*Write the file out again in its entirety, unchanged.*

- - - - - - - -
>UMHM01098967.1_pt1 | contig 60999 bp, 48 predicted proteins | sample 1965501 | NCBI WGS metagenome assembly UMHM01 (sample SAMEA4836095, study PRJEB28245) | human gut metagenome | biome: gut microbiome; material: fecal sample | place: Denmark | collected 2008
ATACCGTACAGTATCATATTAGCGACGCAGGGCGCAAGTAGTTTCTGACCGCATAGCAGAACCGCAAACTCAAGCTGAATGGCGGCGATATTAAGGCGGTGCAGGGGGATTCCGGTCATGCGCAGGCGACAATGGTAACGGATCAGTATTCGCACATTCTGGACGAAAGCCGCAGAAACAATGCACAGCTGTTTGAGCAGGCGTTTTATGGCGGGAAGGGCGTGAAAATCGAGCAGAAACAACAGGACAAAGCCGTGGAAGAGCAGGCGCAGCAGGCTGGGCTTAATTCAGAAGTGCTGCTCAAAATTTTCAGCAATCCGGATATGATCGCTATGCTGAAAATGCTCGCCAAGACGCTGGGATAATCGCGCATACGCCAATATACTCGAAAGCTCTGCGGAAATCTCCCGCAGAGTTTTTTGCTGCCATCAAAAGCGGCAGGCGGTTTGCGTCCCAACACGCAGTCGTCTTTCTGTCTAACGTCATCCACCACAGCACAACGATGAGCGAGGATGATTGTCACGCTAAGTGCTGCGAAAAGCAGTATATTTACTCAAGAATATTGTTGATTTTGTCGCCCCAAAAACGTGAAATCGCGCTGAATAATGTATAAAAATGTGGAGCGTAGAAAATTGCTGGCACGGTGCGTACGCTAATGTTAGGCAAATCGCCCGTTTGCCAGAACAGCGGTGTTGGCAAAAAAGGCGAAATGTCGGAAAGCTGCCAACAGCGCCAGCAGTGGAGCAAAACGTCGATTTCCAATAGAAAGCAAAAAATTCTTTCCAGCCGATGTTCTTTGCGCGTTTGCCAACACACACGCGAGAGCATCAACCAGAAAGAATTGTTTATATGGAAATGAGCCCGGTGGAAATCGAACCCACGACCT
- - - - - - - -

>UMHM01098967.1_pt1 | contig 60999 bp, 48 predicted proteins | sample 1965501 | NCBI WGS metagenome assembly UMHM01 (sample SAMEA4836095, study PRJEB28245) | human gut metagenome | biome: gut microbiome; material: fecal sample | place: Denmark | collected 2008
ATACCGTACAGTATCATATTAGCGACGCAGGGCGCAAGTAGTTTCTGACCGCATAGCAGAACCGCAAACTCAAGCTGAATGGCGGCGATATTAAGGCGGTGCAGGGGGATTCCGGTCATGCGCAGGCGACAATGGTAACGGATCAGTATTCGCACATTCTGGACGAAAGCCGCAGAAACAATGCACAGCTGTTTGAGCAGGCGTTTTATGGCGGGAAGGGCGTGAAAATCGAGCAGAAACAACAGGACAAAGCCGTGGAAGAGCAGGCGCAGCAGGCTGGGCTTAATTCAGAAGTGCTGCTCAAAATTTTCAGCAATCCGGATATGATCGCTATGCTGAAAATGCTCGCCAAGACGCTGGGATAATCGCGCATACGCCAATATACTCGAAAGCTCTGCGGAAATCTCCCGCAGAGTTTTTTGCTGCCATCAAAAGCGGCAGGCGGTTTGCGTCCCAACACGCAGTCGTCTTTCTGTCTAACGTCATCCACCACAGCACAACGATGAGCGAGGATGATTGTCACGCTAAGTGCTGCGAAAAGCAGTATATTTACTCAAGAATATTGTTGATTTTGTCGCCCCAAAAACGTGAAATCGCGCTGAATAATGTATAAAAATGTGGAGCGTAGAAAATTGCTGGCACGGTGCGTACGCTAATGTTAGGCAAATCGCCCGTTTGCCAGAACAGCGGTGTTGGCAAAAAAGGCGAAATGTCGGAAAGCTGCCAACAGCGCCAGCAGTGGAGCAAAACGTCGATTTCCAATAGAAAGCAAAAAATTCTTTCCAGCCGATGTTCTTTGCGCGTTTGCCAACACACACGCGAGAGCATCAACCAGAAAGAATTGTTTATATGGAAATGAGCCCGGTGGAAATCGAACCCACGACCT